The Kite Runner at Richmond Theatre
Khaled Hosseini’s 2003 novel The Kite Runner has been adapted for theatre by Matthew Spangler under the direction of Giles Croft into an Orientalist, culturally incorrect play with bad English about an othered people. In a confusion of languages and Indo-Iranian traditions, this adaptation brings Afghanistan to the stage crying the bloody tears of oppression as befitting the gaze of the oppressor. A crew almost entirely made up of white men, with only one white woman – movement director Kitty Winter – scratched their heads to depict the politically complex tale of the games of empires on the battlefield of Afghanistan. What Jonathan Steele, British journalist and Afghanistan correspondent, calls “Western mistakes” are, to this reviewer of Afghan heritage, colonial violence that is watered down to be made intelligible to the Western audience.
Set designer Barney George reduces the beautiful mud-homes and stone mansions of the mountainous capital, Kabul, into pillars which resemble a run-down estate. Drew Baumohl’s sound design accompanies Winter’s interpretation of Afghan dance, which brings together a pop song with the entirely different genre of the traditional attan. Composer and musical director Jonathan Girling claims he “simply found these [songs] and introduced them, with the director’s permission, into the show,” evidently lacking knowledge of context. Indian raga accompanies the play, with table-player Hanif Khan positioned on one corner of the stage. Meanwhile, actress Lisa Zahra, who plays Soraya, joins with Iranian dance movements.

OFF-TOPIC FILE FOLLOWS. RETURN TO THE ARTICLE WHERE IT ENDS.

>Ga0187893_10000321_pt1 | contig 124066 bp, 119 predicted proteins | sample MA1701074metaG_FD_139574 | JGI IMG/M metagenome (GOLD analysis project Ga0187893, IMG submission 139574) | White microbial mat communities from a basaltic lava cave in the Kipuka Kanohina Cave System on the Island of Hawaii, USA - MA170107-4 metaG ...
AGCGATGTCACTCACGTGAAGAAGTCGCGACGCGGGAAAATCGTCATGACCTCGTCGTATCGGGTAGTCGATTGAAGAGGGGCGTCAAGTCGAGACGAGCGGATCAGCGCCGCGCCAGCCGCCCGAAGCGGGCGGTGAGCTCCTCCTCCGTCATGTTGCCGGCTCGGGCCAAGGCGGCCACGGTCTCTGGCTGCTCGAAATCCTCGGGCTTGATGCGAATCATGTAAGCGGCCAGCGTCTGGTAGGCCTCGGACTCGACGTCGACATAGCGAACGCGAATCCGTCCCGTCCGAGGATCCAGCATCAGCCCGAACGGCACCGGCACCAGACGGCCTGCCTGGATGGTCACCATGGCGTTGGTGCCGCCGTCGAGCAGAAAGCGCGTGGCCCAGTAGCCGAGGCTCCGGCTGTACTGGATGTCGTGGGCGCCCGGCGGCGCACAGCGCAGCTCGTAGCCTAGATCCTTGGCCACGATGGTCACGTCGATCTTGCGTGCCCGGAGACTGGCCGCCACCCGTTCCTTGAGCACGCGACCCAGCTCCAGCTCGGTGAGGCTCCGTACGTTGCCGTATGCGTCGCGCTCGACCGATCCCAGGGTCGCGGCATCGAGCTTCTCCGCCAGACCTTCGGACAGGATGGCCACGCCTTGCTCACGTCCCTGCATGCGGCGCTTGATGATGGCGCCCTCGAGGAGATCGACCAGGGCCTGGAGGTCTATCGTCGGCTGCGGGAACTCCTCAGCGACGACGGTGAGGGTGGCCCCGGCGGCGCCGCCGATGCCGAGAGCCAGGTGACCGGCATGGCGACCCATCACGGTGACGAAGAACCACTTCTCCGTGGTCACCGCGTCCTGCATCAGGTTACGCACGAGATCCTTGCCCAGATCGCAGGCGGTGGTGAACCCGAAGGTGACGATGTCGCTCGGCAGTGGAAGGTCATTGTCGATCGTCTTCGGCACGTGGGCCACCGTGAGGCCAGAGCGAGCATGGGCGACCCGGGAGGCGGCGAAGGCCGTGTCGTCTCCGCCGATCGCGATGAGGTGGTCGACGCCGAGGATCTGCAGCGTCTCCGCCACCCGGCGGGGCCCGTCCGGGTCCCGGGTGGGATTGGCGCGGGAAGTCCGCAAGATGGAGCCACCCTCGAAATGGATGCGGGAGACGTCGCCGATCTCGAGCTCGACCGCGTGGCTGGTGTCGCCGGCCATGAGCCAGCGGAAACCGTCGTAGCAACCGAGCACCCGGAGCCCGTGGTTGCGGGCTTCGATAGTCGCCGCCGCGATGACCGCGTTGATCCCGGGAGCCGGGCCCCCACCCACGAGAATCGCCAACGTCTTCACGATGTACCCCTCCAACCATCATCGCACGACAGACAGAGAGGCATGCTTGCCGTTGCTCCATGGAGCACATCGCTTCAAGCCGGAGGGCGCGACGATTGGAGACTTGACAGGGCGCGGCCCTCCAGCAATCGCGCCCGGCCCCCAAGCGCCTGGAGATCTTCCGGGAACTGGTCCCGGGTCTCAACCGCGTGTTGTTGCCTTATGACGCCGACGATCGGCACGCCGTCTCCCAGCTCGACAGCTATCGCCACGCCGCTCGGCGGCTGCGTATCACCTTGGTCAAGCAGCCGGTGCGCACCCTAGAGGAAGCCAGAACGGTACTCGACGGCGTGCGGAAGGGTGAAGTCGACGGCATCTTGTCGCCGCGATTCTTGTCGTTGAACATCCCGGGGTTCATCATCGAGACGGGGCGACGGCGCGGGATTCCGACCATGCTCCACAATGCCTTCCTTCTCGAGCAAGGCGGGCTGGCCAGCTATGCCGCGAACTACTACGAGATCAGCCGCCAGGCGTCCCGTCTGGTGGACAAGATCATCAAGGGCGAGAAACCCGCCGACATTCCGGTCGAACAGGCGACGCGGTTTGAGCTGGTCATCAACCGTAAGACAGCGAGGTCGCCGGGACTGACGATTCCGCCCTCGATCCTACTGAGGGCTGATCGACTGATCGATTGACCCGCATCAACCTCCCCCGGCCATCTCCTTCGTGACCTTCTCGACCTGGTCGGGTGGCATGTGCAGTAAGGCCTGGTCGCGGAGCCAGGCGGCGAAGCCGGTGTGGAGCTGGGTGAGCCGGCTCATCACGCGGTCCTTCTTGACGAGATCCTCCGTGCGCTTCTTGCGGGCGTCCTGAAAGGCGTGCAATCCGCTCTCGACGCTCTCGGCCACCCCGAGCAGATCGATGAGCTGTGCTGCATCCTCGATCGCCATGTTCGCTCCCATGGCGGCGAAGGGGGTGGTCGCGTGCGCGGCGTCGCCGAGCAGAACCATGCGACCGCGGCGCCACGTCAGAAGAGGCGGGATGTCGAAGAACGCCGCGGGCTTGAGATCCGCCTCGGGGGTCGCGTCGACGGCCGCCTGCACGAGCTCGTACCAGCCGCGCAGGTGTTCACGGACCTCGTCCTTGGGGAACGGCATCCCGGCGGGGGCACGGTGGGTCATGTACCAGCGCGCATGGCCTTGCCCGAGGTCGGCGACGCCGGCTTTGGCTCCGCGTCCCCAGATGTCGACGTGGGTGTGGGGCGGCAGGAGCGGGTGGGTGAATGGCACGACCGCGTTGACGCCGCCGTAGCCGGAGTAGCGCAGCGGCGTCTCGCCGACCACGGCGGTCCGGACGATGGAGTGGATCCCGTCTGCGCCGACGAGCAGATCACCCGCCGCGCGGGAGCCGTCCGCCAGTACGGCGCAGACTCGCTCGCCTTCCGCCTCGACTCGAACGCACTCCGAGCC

Dean Rehman, who plays Baba, bemoans his son’s love of creative writing, claiming that real men play soccer and do not dabble with poetry, which is an offensive misreading of a culture into whose very fabric is interwoven poetry – both new and dating back almost a millennium, recited verbatim from memory. The blow of this cultural inaccuracy is only reduced later on when the driver who takes Amir (David Ahmad) from Pakistan to Afghanistan tells him that he has always been a tourist in the country. Ahmad’s description of the kite made from bamboo and tissue paper glued together reveals that neither he nor Steele, upon whose account cultural facts are based, have never in their lives made a kite in Afghanistan, where children use locally produced timber and cut-out striped plastic bags.
Andrei Costin plays Hassan and his son Sohrab, with Tiran Aakel as Hassan’s father Ali. They are of the Hazara ethnic group, which Steele wrongly claims have Mongolian heritage – a fact contested by Hazaras – but neither carry even slightly the ethnic signifiers of the flat nose and high cheekbones of Hazara people. Costin performs a helpless, pitiable and loyal servant much akin to Robinson Crusoe’s Man Friday in an effort to provoke sympathy from viewers – a sentiment to which this tale is reduced, negating its allusive and poetic qualities.
Photo: Betty Zapata
The Kite Runner is at Richmond Theatre from 10th March until 14th March 2020. For further information or to book visit the theatre’s website here.